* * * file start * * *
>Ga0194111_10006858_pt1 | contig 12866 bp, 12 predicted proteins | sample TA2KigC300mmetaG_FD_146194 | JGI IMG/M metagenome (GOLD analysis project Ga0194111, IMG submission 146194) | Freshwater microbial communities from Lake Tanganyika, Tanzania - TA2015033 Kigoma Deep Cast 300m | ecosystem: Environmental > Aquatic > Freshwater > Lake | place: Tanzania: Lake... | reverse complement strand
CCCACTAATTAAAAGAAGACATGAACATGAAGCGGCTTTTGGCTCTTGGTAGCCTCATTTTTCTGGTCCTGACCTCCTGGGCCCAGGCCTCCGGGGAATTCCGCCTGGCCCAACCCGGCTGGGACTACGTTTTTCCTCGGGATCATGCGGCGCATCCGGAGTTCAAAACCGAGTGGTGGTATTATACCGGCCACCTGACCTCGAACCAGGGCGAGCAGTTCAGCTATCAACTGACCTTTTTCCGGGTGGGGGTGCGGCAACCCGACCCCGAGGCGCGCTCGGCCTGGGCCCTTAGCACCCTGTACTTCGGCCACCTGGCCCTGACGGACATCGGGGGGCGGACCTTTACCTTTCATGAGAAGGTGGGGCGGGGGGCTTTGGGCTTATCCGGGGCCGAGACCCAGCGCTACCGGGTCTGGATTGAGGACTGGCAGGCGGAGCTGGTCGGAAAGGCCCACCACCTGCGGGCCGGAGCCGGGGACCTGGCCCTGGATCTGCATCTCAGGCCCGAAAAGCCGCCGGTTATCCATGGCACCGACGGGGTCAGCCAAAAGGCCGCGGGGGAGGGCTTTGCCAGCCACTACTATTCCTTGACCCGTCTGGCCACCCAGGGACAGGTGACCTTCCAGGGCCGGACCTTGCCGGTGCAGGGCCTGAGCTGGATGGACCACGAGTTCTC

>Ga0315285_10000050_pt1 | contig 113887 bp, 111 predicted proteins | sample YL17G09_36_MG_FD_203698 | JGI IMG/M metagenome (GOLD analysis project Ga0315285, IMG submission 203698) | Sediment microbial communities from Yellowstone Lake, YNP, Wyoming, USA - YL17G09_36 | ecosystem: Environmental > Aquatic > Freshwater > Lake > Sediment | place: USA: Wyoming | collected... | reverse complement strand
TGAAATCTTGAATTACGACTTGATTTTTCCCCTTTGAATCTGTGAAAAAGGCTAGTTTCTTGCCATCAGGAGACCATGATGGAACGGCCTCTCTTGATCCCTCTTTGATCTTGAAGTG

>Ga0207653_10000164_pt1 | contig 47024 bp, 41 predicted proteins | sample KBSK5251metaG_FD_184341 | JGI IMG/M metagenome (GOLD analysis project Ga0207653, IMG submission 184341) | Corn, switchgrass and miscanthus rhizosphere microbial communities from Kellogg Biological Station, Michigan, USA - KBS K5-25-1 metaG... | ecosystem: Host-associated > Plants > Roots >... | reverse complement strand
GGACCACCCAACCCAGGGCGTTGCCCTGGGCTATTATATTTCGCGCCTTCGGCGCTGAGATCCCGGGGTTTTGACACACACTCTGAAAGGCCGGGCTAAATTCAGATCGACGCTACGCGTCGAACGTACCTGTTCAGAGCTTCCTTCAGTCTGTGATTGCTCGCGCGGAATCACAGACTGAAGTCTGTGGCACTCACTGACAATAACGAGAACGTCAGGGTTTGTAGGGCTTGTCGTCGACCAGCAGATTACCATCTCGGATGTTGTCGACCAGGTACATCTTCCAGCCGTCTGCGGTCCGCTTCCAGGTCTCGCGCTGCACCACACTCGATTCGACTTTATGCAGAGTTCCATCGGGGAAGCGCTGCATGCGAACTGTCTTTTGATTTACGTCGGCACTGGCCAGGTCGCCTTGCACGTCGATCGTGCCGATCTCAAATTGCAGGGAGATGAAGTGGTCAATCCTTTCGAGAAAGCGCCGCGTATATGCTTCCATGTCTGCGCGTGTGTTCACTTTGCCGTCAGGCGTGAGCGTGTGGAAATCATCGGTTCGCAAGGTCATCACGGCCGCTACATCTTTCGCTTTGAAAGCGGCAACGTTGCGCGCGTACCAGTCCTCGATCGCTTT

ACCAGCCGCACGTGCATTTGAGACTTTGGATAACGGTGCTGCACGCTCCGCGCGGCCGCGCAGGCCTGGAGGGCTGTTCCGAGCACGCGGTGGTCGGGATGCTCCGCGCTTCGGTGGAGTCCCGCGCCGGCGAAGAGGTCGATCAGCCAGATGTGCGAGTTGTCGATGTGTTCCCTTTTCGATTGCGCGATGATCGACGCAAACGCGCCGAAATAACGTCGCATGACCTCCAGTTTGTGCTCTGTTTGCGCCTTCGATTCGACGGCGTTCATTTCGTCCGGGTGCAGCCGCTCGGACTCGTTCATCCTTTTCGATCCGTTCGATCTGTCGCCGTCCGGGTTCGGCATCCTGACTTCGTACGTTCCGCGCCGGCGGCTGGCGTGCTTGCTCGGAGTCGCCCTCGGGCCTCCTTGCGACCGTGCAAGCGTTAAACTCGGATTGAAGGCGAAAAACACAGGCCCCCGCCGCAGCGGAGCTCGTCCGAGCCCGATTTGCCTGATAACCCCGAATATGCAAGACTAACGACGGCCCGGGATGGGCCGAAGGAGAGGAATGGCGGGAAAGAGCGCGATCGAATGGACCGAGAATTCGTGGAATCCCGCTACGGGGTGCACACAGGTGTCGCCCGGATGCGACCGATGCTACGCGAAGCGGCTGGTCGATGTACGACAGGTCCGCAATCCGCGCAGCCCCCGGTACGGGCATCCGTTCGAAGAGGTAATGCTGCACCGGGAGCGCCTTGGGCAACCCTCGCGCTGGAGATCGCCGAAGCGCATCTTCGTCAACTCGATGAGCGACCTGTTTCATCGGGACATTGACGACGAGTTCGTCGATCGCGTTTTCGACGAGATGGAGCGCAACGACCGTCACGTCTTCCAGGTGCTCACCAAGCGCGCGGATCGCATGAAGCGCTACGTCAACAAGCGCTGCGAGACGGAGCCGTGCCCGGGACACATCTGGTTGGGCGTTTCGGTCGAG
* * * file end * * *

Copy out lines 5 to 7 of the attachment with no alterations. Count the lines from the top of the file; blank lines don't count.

>Ga0207653_10000164_pt1 | contig 47024 bp, 41 predicted proteins | sample KBSK5251metaG_FD_184341 | JGI IMG/M metagenome (GOLD analysis project Ga0207653, IMG submission 184341) | Corn, switchgrass and miscanthus rhizosphere microbial communities from Kellogg Biological Station, Michigan, USA - KBS K5-25-1 metaG... | ecosystem: Host-associated > Plants > Roots >... | reverse complement strand
GGACCACCCAACCCAGGGCGTTGCCCTGGGCTATTATATTTCGCGCCTTCGGCGCTGAGATCCCGGGGTTTTGACACACACTCTGAAAGGCCGGGCTAAATTCAGATCGACGCTACGCGTCGAACGTACCTGTTCAGAGCTTCCTTCAGTCTGTGATTGCTCGCGCGGAATCACAGACTGAAGTCTGTGGCACTCACTGACAATAACGAGAACGTCAGGGTTTGTAGGGCTTGTCGTCGACCAGCAGATTACCATCTCGGATGTTGTCGACCAGGTACATCTTCCAGCCGTCTGCGGTCCGCTTCCAGGTCTCGCGCTGCACCACACTCGATTCGACTTTATGCAGAGTTCCATCGGGGAAGCGCTGCATGCGAACTGTCTTTTGATTTACGTCGGCACTGGCCAGGTCGCCTTGCACGTCGATCGTGCCGATCTCAAATTGCAGGGAGATGAAGTGGTCAATCCTTTCGAGAAAGCGCCGCGTATATGCTTCCATGTCTGCGCGTGTGTTCACTTTGCCGTCAGGCGTGAGCGTGTGGAAATCATCGGTTCGCAAGGTCATCACGGCCGCTACATCTTTCGCTTTGAAAGCGGCAACGTTGCGCGCGTACCAGTCCTCGATCGCTTT

ACCAGCCGCACGTGCATTTGAGACTTTGGATAACGGTGCTGCACGCTCCGCGCGGCCGCGCAGGCCTGGAGGGCTGTTCCGAGCACGCGGTGGTCGGGATGCTCCGCGCTTCGGTGGAGTCCCGCGCCGGCGAAGAGGTCGATCAGCCAGATGTGCGAGTTGTCGATGTGTTCCCTTTTCGATTGCGCGATGATCGACGCAAACGCGCCGAAATAACGTCGCATGACCTCCAGTTTGTGCTCTGTTTGCGCCTTCGATTCGACGGCGTTCATTTCGTCCGGGTGCAGCCGCTCGGACTCGTTCATCCTTTTCGATCCGTTCGATCTGTCGCCGTCCGGGTTCGGCATCCTGACTTCGTACGTTCCGCGCCGGCGGCTGGCGTGCTTGCTCGGAGTCGCCCTCGGGCCTCCTTGCGACCGTGCAAGCGTTAAACTCGGATTGAAGGCGAAAAACACAGGCCCCCGCCGCAGCGGAGCTCGTCCGAGCCCGATTTGCCTGATAACCCCGAATATGCAAGACTAACGACGGCCCGGGATGGGCCGAAGGAGAGGAATGGCGGGAAAGAGCGCGATCGAATGGACCGAGAATTCGTGGAATCCCGCTACGGGGTGCACACAGGTGTCGCCCGGATGCGACCGATGCTACGCGAAGCGGCTGGTCGATGTACGACAGGTCCGCAATCCGCGCAGCCCCCGGTACGGGCATCCGTTCGAAGAGGTAATGCTGCACCGGGAGCGCCTTGGGCAACCCTCGCGCTGGAGATCGCCGAAGCGCATCTTCGTCAACTCGATGAGCGACCTGTTTCATCGGGACATTGACGACGAGTTCGTCGATCGCGTTTTCGACGAGATGGAGCGCAACGACCGTCACGTCTTCCAGGTGCTCACCAAGCGCGCGGATCGCATGAAGCGCTACGTCAACAAGCGCTGCGAGACGGAGCCGTGCCCGGGACACATCTGGTTGGGCGTTTCGGTCGAG